A special needs trust is created when someone wants to provide money to a special needs loved one without affecting their government benefits, such as Supplemental Security Income (SSI), Medicaid, vocational rehabilitation, or subsidized housing. When one of these trusts is created, a trustee is appointed to manage the property. This is an important position that includes a number of responsibilities. Here are four responsibilities of a special needs trust trustee.
Make Distributions from the Trust
The trustee that is appointed for a special needs trust is responsible for the distribution of the property within the trust. The trustee should have an excellent understanding of the terms of the trust to ensure that the property is being distributed properly. This understanding will ensure that each distribution is authorized under the terms of the trust. It’s also important to understand how the distribution will affect the government benefits a beneficiary is eligible for as improperly distributing the property could result in the beneficiary losing these important benefits.
Invest the Trust Property
The trustee of a special needs trust won’t directly invest the property but is in charge of ensuring that the property is invested well. In most cases, qualified financial professionals will make the investments but the trustee will meet regularly with financial professionals to discuss potential investment opportunities. They are also in charge of making sure that the risk of the investment is appropriate for the growth of the trust.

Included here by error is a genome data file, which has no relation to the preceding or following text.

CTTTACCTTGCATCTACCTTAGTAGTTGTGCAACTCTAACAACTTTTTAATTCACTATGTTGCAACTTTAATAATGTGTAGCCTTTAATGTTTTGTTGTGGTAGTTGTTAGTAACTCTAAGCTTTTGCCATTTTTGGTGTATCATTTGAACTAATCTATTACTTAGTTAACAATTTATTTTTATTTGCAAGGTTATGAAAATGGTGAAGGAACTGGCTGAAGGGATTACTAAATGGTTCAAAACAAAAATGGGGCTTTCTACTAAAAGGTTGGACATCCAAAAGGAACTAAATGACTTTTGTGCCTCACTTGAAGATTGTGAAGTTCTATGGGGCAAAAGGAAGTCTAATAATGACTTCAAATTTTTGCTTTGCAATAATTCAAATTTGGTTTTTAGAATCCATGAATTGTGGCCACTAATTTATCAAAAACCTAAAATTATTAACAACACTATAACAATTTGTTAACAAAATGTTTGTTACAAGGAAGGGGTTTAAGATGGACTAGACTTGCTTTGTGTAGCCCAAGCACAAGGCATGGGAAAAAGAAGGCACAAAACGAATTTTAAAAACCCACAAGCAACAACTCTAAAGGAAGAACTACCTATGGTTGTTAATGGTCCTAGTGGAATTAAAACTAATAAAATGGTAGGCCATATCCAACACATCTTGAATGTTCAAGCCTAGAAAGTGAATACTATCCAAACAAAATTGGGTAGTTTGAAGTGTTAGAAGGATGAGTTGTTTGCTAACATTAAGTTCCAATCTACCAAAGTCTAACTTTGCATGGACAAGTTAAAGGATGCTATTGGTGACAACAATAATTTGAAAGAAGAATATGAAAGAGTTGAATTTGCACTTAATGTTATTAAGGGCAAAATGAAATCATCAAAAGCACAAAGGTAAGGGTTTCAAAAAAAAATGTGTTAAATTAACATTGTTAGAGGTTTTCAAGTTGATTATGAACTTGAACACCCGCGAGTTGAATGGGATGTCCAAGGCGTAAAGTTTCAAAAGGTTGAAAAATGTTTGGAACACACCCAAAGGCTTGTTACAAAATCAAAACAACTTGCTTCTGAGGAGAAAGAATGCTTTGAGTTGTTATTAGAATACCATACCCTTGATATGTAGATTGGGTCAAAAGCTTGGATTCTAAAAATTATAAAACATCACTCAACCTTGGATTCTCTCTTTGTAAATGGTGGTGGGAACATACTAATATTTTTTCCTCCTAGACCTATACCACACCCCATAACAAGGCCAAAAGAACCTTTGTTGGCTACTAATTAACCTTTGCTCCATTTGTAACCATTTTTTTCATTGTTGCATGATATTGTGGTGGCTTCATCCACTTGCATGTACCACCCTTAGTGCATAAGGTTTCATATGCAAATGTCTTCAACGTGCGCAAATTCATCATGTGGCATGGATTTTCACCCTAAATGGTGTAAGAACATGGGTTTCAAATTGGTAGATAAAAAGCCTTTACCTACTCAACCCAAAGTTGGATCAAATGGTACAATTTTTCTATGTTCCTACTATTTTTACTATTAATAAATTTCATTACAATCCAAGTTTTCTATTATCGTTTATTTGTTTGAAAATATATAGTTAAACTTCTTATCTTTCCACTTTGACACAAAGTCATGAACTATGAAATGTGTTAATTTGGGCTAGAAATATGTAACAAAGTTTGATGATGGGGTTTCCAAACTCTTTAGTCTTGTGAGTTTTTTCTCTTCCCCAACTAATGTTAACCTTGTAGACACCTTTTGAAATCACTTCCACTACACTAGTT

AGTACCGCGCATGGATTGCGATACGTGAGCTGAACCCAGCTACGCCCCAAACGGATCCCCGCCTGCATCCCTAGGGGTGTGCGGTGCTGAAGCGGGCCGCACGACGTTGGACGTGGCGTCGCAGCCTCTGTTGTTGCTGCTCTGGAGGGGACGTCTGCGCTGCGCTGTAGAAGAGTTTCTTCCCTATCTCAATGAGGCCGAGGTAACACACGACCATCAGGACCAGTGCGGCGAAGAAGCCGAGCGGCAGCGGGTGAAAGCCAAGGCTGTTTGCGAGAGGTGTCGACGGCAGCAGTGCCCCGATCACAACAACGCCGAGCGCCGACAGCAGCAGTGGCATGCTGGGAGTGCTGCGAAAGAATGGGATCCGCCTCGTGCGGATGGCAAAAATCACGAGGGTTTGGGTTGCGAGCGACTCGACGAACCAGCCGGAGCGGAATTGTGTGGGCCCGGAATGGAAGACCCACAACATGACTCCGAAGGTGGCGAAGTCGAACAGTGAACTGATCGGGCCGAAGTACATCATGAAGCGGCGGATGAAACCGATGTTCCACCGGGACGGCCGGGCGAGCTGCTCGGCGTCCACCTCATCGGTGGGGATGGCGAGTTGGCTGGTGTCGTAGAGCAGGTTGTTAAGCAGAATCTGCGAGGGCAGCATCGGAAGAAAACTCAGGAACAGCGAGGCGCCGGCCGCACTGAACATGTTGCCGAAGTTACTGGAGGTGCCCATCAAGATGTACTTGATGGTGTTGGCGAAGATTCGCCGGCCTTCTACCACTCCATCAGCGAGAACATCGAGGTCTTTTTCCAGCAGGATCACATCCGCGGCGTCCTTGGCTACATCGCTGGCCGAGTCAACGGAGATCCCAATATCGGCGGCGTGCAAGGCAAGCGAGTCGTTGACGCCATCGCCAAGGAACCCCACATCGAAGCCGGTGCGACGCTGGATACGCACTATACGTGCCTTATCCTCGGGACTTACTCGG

Each year, state and federal tax returns must be filed on behalf of the special needs trust and it is the responsibility of the trustee to ensure that the returns are filed. These returns are usually quite complicated so an accountant is often required to prepare them but it’s the responsibility of the trustee to ensure they are done on time and correctly.
Given the financial responsibilities of the trustee, it’s important that they keep in constant contact with the beneficiary and their caregivers. The trustee is responsible for coordinating payments for many services, such as housing and medical care, and keeping in touch with the beneficiary and those around them will provide assurance the trustee is appropriately distributing the property. This could also avoid potential lawsuits should the beneficiary or those around them not be notified of how the property is being distributed.
A special needs trust is set up to provide financial protection for someone with special needs without negatively affecting government benefits. A special needs trust trustee is in charge of said trust, holding several responsibilities.